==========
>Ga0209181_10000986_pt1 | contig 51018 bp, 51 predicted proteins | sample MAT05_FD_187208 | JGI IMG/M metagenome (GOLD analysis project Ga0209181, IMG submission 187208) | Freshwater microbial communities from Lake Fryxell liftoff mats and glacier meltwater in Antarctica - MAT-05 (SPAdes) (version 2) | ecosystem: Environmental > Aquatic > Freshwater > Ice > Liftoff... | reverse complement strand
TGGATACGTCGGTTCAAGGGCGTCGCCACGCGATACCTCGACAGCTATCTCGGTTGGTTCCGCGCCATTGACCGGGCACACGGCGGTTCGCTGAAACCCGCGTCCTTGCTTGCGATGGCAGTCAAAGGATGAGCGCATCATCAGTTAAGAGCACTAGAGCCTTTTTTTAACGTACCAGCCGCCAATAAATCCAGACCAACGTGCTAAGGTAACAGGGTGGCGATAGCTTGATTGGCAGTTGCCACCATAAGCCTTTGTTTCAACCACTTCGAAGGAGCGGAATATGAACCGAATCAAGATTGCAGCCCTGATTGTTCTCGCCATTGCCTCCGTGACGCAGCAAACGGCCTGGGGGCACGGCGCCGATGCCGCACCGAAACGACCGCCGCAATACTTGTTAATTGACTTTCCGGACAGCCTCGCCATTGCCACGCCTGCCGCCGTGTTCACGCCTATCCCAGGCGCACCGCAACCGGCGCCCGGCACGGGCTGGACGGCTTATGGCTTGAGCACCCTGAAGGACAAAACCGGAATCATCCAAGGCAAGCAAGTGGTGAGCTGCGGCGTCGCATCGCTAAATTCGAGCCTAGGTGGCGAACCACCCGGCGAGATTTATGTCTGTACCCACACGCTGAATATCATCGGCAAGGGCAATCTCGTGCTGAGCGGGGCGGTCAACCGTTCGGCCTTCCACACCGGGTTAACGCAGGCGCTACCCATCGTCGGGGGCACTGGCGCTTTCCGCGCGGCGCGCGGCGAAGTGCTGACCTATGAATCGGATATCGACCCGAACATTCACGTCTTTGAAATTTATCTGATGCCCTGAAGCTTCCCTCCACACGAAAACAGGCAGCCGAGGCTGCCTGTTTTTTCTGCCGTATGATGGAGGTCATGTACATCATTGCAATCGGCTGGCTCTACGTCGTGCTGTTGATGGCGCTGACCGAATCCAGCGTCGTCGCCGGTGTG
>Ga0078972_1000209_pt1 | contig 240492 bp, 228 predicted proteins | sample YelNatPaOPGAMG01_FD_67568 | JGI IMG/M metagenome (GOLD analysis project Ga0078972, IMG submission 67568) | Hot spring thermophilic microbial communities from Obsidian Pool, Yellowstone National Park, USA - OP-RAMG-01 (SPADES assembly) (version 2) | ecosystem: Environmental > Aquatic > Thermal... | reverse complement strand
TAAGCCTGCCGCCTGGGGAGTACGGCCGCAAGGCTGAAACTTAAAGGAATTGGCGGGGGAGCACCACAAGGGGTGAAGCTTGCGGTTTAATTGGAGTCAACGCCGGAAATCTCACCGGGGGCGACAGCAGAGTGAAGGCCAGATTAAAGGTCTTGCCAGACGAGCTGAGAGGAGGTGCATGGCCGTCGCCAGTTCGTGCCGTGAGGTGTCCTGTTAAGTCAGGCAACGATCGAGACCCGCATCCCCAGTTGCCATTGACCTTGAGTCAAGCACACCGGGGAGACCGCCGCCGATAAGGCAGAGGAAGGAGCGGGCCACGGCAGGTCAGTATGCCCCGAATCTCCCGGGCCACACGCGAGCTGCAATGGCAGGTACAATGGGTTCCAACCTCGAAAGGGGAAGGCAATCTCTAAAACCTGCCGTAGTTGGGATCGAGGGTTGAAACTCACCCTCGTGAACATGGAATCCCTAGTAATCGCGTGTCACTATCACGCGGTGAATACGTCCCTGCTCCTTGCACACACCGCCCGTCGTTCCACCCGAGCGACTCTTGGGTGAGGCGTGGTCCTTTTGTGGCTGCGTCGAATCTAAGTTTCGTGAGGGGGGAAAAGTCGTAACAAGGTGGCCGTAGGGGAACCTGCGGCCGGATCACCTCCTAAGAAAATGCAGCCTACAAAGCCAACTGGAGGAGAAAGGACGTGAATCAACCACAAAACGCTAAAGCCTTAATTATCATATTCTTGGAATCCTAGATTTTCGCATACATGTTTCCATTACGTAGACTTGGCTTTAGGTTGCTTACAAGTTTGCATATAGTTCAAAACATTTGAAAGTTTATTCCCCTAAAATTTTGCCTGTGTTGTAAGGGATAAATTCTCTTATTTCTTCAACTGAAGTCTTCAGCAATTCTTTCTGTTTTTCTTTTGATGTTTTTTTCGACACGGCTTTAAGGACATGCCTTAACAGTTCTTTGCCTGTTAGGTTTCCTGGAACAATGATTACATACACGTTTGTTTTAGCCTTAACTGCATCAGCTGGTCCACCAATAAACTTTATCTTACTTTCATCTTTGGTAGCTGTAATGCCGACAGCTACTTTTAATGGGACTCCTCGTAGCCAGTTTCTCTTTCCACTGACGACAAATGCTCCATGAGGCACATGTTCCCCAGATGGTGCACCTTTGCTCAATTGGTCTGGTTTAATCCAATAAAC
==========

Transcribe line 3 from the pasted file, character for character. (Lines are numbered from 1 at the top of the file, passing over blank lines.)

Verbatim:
>Ga0078972_1000209_pt1 | contig 240492 bp, 228 predicted proteins | sample YelNatPaOPGAMG01_FD_67568 | JGI IMG/M metagenome (GOLD analysis project Ga0078972, IMG submission 67568) | Hot spring thermophilic microbial communities from Obsidian Pool, Yellowstone National Park, USA - OP-RAMG-01 (SPADES assembly) (version 2) | ecosystem: Environmental > Aquatic > Thermal... | reverse complement strand